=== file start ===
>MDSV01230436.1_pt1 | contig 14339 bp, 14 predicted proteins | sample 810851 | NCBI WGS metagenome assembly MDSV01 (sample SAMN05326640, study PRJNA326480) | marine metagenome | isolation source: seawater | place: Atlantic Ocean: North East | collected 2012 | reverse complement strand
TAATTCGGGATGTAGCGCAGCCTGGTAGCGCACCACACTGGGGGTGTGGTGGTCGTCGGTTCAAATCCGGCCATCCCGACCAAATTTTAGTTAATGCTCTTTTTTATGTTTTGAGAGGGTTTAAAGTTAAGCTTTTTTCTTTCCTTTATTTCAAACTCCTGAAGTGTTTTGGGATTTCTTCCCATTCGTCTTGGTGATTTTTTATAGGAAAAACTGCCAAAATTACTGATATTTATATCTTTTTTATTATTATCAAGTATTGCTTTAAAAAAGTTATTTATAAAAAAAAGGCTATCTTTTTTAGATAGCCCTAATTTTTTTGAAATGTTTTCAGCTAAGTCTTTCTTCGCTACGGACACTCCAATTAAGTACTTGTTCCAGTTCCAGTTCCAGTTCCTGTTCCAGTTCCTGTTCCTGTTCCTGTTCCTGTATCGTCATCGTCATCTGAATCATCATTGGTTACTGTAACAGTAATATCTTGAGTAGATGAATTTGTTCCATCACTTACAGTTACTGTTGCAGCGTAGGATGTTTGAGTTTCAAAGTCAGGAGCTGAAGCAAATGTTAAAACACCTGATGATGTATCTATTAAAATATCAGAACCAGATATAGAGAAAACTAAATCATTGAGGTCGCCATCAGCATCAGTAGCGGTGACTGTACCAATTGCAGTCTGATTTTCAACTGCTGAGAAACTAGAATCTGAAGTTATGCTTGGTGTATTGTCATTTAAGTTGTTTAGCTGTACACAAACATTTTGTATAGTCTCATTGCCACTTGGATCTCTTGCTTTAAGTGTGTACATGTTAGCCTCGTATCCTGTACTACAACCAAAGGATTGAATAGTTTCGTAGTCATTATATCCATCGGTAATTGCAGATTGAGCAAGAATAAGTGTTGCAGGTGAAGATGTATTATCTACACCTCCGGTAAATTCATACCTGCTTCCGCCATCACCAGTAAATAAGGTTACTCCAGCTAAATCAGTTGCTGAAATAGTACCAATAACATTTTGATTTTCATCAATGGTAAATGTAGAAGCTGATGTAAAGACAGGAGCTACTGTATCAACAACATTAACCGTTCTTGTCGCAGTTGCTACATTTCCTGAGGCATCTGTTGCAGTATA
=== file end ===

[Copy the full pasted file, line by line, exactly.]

>MDSV01230436.1_pt1 | contig 14339 bp, 14 predicted proteins | sample 810851 | NCBI WGS metagenome assembly MDSV01 (sample SAMN05326640, study PRJNA326480) | marine metagenome | isolation source: seawater | place: Atlantic Ocean: North East | collected 2012 | reverse complement strand
TAATTCGGGATGTAGCGCAGCCTGGTAGCGCACCACACTGGGGGTGTGGTGGTCGTCGGTTCAAATCCGGCCATCCCGACCAAATTTTAGTTAATGCTCTTTTTTATGTTTTGAGAGGGTTTAAAGTTAAGCTTTTTTCTTTCCTTTATTTCAAACTCCTGAAGTGTTTTGGGATTTCTTCCCATTCGTCTTGGTGATTTTTTATAGGAAAAACTGCCAAAATTACTGATATTTATATCTTTTTTATTATTATCAAGTATTGCTTTAAAAAAGTTATTTATAAAAAAAAGGCTATCTTTTTTAGATAGCCCTAATTTTTTTGAAATGTTTTCAGCTAAGTCTTTCTTCGCTACGGACACTCCAATTAAGTACTTGTTCCAGTTCCAGTTCCAGTTCCTGTTCCAGTTCCTGTTCCTGTTCCTGTTCCTGTATCGTCATCGTCATCTGAATCATCATTGGTTACTGTAACAGTAATATCTTGAGTAGATGAATTTGTTCCATCACTTACAGTTACTGTTGCAGCGTAGGATGTTTGAGTTTCAAAGTCAGGAGCTGAAGCAAATGTTAAAACACCTGATGATGTATCTATTAAAATATCAGAACCAGATATAGAGAAAACTAAATCATTGAGGTCGCCATCAGCATCAGTAGCGGTGACTGTACCAATTGCAGTCTGATTTTCAACTGCTGAGAAACTAGAATCTGAAGTTATGCTTGGTGTATTGTCATTTAAGTTGTTTAGCTGTACACAAACATTTTGTATAGTCTCATTGCCACTTGGATCTCTTGCTTTAAGTGTGTACATGTTAGCCTCGTATCCTGTACTACAACCAAAGGATTGAATAGTTTCGTAGTCATTATATCCATCGGTAATTGCAGATTGAGCAAGAATAAGTGTTGCAGGTGAAGATGTATTATCTACACCTCCGGTAAATTCATACCTGCTTCCGCCATCACCAGTAAATAAGGTTACTCCAGCTAAATCAGTTGCTGAAATAGTACCAATAACATTTTGATTTTCATCAATGGTAAATGTAGAAGCTGATGTAAAGACAGGAGCTACTGTATCAACAACATTAACCGTTCTTGTCGCAGTTGCTACATTTCCTGAGGCATCTGTTGCAGTATA